Over Rising

Friday, 9 October 2015

Friday Night Live

Those of you of a certain persuasion will enjoy this two hour Andrew Weatherall set from Disco Deviant in Brighton last weekend. Having been forced out of his studio by greedy developers Weatherall  had a sort through his records, sold some (sold some?!) and unearthed some forgotten gems from the early to mid 90s- expect high quality machine funk, robot voices and cowbell.

Wild Party

A Certain Ratio were one of the key Factory Records acts but always seemed to live in the shadows of Joy Division and New Order. Their early releases were austere scratchy affairs, songs like Do The Du were masterpieces of taut bass, clipped guitar, chanted vocals, short back and sides haircuts with army shorts. By 1985 they'd lost singer Simon Topping and made records like Wild Party, funk with slap bass, busy percussion, bassist Jez Kerr on vox and a definite northern sensibility. You can dance to it but you'd keep your coat while doing so to keep out the cold.

Wild Party

They left Factory and signed to a major (A&M) but the commercial breakthrough never really came. It didn't stop them making some great records. Twenty five years ago last month they released ACR:MCR, a record infused with the sound of house music and new technology, one of the best British albums of the period.

Thursday, 8 October 2015


This is the Andrew Weatherall remix of the ever-so-slightly underwhelming New Order single Restless, out on Friday, green vinyl and download. Weatherall keeps Bernard's vocal and adds some echo to it, takes off the semi-acoustic guitars, sticks a thumping big kick drum underneath and adds one of those squiggly arpeggios in he's so fond of. There's a guitar line to the fore at two and a half minutes that brings a certain bass guitarist to mind. Breakdown with synths. Slashing great guitar chords halfway through and the thumping beat returns. It certainly kicks you about a bit when listened to loud.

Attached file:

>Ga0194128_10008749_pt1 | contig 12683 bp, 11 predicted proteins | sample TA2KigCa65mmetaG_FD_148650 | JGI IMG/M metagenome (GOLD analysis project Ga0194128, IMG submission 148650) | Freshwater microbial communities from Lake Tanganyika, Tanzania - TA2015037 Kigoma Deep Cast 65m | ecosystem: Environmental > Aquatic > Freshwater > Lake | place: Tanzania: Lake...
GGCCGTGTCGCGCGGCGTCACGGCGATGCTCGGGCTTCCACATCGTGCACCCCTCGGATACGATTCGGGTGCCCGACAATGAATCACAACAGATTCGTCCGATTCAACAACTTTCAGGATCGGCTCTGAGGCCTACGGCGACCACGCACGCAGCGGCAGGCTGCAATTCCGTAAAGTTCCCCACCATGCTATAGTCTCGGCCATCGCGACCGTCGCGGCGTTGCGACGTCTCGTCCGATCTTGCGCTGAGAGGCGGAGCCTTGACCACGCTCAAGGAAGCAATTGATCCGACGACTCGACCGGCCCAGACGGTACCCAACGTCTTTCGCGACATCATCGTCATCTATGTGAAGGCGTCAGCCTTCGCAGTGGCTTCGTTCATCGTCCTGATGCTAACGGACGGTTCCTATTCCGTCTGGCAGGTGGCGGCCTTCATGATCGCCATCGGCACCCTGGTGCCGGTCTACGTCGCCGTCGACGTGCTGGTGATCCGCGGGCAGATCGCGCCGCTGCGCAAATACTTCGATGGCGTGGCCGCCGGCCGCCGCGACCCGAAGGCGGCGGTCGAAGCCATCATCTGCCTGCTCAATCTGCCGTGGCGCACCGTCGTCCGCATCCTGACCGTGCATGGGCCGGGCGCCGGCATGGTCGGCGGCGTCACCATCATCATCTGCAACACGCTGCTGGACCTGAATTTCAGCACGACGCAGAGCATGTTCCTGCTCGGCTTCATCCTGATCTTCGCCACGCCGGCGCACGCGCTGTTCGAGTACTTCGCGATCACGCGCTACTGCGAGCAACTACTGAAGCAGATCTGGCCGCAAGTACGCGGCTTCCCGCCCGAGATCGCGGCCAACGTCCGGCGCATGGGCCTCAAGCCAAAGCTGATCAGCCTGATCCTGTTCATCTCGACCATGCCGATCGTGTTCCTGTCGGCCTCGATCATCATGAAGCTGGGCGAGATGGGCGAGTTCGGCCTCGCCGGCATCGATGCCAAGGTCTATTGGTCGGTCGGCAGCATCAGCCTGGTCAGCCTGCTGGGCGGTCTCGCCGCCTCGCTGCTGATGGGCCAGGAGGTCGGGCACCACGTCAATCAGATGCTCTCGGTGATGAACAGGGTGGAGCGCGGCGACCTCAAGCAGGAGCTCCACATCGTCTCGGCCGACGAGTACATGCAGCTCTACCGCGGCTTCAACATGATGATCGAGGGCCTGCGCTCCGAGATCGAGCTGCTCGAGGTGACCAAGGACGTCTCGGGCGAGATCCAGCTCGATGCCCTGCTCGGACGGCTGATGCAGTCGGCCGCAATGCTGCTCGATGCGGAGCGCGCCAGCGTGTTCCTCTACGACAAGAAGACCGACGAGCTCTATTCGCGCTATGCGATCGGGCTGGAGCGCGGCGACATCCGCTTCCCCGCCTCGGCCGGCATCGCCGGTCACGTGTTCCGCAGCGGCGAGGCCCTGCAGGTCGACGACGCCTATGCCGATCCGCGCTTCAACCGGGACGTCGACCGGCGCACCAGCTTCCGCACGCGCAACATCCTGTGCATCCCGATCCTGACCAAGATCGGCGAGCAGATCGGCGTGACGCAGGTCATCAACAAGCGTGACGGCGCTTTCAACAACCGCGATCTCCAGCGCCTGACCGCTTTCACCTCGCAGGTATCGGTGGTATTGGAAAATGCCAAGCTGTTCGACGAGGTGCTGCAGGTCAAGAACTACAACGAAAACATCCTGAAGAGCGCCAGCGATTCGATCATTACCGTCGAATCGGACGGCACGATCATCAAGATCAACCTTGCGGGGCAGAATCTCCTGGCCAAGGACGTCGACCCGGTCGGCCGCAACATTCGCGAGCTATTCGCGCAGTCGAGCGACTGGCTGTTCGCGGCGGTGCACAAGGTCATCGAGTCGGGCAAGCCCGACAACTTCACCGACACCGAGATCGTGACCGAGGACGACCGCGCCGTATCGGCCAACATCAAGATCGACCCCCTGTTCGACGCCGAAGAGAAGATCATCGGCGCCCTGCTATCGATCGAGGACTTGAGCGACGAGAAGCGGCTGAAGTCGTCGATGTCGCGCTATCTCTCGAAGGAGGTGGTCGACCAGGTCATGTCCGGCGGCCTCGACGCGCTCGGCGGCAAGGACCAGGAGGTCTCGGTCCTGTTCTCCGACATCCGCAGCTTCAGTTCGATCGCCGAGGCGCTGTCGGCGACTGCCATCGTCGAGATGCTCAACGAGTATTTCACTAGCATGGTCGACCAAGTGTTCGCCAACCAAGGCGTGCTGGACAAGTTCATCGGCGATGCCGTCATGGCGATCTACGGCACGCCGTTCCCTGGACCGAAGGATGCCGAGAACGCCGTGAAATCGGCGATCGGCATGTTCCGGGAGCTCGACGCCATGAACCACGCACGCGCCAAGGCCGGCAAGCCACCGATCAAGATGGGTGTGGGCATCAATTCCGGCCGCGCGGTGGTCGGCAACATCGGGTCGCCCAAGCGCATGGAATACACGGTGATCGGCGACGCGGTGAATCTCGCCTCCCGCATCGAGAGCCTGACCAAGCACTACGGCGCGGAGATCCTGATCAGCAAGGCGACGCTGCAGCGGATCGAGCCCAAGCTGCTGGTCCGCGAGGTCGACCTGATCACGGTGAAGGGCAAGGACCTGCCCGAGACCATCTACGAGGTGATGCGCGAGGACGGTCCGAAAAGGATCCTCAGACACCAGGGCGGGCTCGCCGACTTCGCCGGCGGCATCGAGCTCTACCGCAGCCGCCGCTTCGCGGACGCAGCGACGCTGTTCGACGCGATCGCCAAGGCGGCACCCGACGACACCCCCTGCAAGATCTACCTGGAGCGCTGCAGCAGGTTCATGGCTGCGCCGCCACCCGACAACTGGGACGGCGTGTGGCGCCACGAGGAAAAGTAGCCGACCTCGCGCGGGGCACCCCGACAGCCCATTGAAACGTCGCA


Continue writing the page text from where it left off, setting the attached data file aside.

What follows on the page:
I've been living, on and off, with Music Complete for a fortnight now and here's my tuppence of thoughts for what they're worth. The press have been largely very positive ('their best album since Technique/in twentyfive years'- a somewhat mixed acolade given they only released three albums in that time and one, Waiting For The Siren's Call, was an utter stinker and another was made as Factory collapsed around them). Many of the fans have been gushing all over various internet sites- and I'm sorry but I really cannot take seriously anyone who says that there are songs on Music Complete that in New Order's top five ever. The album has some positives though- many of the songs do sound alive, energised, a band who wanted to make an album again and were set on making it sound good. And it does sound good- the production is good, the programming is top notch, the synths are there, the guitar playing hits the spot. On some of the songs there's a real sense that this is New Order and they sound better than we might have expected. There are songs here that sound massive, that make the miles disappear and the years slip away.

On the other hand, too many of the songs are a bit formulaic (intro, verse, chorus, verse, chorus, break, verse, chorus, fade). Most of them go on too long, almost all them hit the five minute mark and some go over six for no real reason. The Iggy Pop song doesn't work, at least not in the context of the album. Interesting experiment but that's about it. If I wanted to hear Brandon Flowers singing (which I don't) I'd buy a Killers album (which I won't). The biggest issue for me is that they aren't moving forward, they're chasing their own sound- one song deliberately echoes Fine Time- or other people's- I Feel Love mainly. What this album ends up sounding like is a well done, glossed up version of all the New Order side projects combined, Electronic, Bad Lieutenant and The Other Two with side helpings of Pet Shop Boys and The Chemical Brothers. In fact what it sounds like mainly is a Bernard Sumner solo album with Stephen and Gillian taking part. And I can't help but feel that Bernard's got what he's wanted since sometime in the mid-to-late 80s, which is an album without any creative tension and a bass player who does what he's told and plays the root notes. God knows, they don't have anything to prove in terms of making groundbreaking art- they did more than almost any other band since 1981 to move the artform forward and redefine it. So while I can enjoy Music Complete in parts, I can't help but feel there's something missing.

Wednesday, 7 October 2015

Permanent Record